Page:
The Coming of Love, and Other Poems by Theodore Watts-duntonThe Coming of Love, and Other Poems by Theodore Watts-dunton

The Coming of Love, and Other Poems

byTheodore Watts-dunton

Paperback | February 3, 2012

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This historic book may have numerous typos and missing text. Purchasers can download a free scanned copy of the original book (without typos) from the publisher. Not indexed. Not illustrated. 1898. Excerpt: ... quenchless light; and when the appalling truth that he must die did at last strike through me, I had no heart and no patience to think about anything in connection with him but the loss that was to come upon us. And, now, whatsoever pleasure I may feel at seeing my verses in one of Mr. Lane's inviting little volumes will be dimmed and marred by the thought that Morris's name also might have been, and is not, on the imprint. With regard to the two chief poems in the volume, perhaps I ought to offer an explanatory word or two. The gypsies depicted in "The Coming of Love" belong to a peculiar class, the East Anglian and East Midland horse-dealers or "Gryengroes." At horse fairs no dealers are so clever as they in seeing the points of a horse, buying him at the lowest price possible, and selling him at the highest. Hence they are often as prosperous as the mongrel vagabonds and London tramps, classed as "gypsies" by such writers as the late well-intentioned George Smith, of Coalville, are squalid. With regard to " Christmas at the Mermaid" such liberties as I may, here and there, have taken with the history of the Jacobean period, are not such, I hope, as will vex the student. And as concerns the mysterious friend of Shakespeare, to whom so many of his sonnets were addressed, I consider that no critic has been able to identify him, and that I am entitled to imagine a W. H. for myself T. W.-D. NATURA BENIGNA Part I BEFORE THE COMING OF LOVE I A STARRY NIGHT AT SEA If heaven's bright halls are very far from sea, I dread a pang the angels could not 'suage: The imprisoned seabird knows, and only he, How drear, how dark, may be the proudest cage. Outside the bars he sees a prison still: The self-same wood or mead or silver stream That lends the captive lark a joyo...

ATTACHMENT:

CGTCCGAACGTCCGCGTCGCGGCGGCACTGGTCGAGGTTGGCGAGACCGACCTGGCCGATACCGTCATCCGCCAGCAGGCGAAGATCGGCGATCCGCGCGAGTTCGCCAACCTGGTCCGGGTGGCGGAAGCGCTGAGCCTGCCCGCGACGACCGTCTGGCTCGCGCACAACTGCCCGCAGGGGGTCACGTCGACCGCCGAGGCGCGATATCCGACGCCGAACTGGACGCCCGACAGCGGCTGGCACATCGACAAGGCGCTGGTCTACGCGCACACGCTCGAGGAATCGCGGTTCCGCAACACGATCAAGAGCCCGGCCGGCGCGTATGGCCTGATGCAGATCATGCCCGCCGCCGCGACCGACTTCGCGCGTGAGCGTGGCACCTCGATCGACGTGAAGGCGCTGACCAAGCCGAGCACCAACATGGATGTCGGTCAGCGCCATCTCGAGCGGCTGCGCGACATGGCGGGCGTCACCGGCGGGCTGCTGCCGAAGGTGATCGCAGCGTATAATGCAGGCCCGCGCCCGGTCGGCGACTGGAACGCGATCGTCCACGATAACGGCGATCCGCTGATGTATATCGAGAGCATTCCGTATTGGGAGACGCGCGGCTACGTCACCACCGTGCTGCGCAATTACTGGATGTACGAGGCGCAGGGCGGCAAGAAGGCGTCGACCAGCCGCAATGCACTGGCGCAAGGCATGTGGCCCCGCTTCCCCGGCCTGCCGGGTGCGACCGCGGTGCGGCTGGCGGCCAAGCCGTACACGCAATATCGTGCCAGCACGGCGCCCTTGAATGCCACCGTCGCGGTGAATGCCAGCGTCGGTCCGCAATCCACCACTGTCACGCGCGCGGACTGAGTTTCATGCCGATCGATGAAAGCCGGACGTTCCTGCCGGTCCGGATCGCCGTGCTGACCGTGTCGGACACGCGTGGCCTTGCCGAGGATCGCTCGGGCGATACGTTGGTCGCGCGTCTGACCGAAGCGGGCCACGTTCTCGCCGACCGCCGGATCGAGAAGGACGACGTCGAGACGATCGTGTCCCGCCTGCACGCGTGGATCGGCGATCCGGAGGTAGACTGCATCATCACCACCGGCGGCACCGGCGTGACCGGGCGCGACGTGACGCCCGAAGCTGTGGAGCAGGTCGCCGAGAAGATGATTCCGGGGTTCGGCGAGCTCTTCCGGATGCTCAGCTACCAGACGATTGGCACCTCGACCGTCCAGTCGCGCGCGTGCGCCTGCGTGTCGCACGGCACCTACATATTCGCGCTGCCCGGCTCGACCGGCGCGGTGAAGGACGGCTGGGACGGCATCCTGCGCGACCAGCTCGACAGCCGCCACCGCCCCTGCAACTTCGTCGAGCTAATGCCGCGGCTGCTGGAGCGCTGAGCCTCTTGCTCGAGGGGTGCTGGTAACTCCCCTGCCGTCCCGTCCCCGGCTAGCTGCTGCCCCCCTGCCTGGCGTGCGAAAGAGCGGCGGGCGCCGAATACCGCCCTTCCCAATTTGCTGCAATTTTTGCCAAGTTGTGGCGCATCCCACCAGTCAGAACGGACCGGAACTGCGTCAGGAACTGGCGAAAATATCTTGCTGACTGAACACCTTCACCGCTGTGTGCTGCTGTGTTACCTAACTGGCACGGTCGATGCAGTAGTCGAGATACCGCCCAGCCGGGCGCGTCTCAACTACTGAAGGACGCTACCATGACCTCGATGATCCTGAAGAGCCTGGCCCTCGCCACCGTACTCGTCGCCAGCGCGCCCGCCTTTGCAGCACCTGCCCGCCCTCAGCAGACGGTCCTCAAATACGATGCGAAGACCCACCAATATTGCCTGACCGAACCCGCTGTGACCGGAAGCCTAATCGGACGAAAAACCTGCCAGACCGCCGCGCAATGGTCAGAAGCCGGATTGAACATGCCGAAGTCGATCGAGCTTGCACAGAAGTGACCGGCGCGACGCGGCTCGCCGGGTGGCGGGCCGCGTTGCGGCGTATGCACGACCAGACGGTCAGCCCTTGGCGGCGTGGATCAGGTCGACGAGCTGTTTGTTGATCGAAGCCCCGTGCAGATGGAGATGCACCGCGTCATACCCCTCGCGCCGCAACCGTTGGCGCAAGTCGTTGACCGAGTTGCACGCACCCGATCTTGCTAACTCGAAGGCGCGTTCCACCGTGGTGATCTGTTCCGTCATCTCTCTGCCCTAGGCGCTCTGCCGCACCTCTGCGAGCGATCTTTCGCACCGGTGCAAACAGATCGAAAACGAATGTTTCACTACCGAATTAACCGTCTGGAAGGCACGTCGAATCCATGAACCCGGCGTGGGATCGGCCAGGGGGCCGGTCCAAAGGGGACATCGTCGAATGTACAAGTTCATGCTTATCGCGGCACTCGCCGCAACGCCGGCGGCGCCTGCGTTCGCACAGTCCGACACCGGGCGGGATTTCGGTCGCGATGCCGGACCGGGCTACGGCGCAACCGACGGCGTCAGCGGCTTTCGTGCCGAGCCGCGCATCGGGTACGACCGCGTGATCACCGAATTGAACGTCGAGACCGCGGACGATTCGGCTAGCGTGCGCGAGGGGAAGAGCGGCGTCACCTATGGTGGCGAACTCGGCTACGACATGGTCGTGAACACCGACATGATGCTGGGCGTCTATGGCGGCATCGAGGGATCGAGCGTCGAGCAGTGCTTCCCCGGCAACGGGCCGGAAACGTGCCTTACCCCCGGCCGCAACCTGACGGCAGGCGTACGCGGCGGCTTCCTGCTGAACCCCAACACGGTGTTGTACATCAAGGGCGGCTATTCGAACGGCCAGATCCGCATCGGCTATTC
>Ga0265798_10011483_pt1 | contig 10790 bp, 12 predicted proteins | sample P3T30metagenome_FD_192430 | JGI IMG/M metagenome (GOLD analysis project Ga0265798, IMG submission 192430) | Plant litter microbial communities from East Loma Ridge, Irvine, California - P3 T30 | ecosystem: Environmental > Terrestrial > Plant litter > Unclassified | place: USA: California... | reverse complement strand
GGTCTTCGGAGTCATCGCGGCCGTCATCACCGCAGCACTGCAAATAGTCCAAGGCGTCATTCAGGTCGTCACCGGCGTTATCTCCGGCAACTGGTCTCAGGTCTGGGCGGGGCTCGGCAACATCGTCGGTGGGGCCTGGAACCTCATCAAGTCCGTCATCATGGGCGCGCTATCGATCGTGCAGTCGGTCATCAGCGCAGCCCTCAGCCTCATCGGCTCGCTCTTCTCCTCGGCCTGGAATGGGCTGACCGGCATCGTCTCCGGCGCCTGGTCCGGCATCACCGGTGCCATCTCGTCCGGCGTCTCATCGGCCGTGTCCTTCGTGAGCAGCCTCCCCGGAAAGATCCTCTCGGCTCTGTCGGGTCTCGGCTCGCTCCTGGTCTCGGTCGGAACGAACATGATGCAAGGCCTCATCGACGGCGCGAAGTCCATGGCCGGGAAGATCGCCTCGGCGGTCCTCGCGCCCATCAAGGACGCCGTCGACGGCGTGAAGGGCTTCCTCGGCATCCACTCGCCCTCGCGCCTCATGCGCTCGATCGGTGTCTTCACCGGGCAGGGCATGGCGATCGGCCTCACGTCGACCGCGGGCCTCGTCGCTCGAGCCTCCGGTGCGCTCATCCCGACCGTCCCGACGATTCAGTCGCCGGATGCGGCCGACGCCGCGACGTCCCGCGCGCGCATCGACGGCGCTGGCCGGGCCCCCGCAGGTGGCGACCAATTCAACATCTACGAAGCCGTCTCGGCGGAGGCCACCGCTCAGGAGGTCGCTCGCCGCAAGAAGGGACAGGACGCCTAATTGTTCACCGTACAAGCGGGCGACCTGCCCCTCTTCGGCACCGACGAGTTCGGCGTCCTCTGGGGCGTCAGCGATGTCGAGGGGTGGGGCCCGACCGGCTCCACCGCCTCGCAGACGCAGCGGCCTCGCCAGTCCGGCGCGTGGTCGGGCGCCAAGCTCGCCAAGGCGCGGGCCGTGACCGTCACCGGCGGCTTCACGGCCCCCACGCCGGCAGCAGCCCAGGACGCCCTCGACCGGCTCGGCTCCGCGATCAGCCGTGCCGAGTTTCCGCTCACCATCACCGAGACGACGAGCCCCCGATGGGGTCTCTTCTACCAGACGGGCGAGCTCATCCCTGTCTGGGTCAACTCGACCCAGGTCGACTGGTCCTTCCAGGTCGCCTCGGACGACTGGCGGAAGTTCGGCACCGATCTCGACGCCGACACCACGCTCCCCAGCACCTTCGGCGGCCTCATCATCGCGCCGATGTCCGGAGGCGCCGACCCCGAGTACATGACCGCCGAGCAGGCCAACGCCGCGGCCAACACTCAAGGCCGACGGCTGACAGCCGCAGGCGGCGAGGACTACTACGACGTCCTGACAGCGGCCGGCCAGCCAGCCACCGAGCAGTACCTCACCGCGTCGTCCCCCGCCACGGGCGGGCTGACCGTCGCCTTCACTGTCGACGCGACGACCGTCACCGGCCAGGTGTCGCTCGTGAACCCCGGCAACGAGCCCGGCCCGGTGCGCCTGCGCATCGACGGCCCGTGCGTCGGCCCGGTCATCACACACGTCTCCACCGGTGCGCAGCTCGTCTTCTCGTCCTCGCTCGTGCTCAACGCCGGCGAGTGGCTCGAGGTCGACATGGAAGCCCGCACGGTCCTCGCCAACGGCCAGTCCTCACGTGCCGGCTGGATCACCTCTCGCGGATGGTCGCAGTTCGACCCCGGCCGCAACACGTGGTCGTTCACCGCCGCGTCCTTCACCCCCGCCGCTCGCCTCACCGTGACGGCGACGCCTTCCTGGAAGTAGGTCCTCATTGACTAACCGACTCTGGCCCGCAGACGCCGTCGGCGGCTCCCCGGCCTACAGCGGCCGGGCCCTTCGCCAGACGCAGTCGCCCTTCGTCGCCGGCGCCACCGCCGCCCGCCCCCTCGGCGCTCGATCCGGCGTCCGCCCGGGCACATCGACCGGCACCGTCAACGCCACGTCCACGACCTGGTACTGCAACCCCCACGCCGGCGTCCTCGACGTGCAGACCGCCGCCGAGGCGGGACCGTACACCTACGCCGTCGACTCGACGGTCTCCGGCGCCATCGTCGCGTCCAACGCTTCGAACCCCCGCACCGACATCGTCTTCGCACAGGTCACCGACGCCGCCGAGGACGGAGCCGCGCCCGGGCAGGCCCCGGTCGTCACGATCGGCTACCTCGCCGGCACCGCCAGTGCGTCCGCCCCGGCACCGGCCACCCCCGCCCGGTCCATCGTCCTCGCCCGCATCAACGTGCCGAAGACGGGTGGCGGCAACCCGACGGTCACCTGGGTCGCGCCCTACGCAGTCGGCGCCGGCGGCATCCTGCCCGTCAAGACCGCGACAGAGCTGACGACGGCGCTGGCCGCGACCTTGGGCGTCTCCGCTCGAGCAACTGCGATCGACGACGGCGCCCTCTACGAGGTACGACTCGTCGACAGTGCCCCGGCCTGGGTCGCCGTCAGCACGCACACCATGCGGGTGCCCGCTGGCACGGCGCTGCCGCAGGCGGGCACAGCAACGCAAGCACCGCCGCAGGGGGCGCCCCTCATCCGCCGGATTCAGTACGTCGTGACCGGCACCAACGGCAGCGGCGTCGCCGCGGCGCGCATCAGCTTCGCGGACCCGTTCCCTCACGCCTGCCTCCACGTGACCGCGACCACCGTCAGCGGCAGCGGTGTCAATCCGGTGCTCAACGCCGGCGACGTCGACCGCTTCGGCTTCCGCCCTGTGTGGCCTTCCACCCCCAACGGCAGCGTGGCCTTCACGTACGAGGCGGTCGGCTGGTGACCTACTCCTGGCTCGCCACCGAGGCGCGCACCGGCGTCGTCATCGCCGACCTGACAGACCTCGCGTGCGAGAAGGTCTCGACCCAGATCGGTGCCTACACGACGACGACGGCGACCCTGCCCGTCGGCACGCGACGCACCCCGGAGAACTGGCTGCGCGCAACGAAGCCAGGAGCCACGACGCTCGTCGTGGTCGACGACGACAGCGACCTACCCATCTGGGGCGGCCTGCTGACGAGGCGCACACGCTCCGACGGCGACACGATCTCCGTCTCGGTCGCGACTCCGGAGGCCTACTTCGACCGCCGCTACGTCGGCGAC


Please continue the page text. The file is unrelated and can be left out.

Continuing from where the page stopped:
Title:The Coming of Love, and Other PoemsFormat:PaperbackDimensions:34 pages, 9.69 × 7.44 × 0.07 inPublished:February 3, 2012Publisher:General Books LLCLanguage:English

The following ISBNs are associated with this title:

ISBN - 10:0217072569

ISBN - 13:9780217072564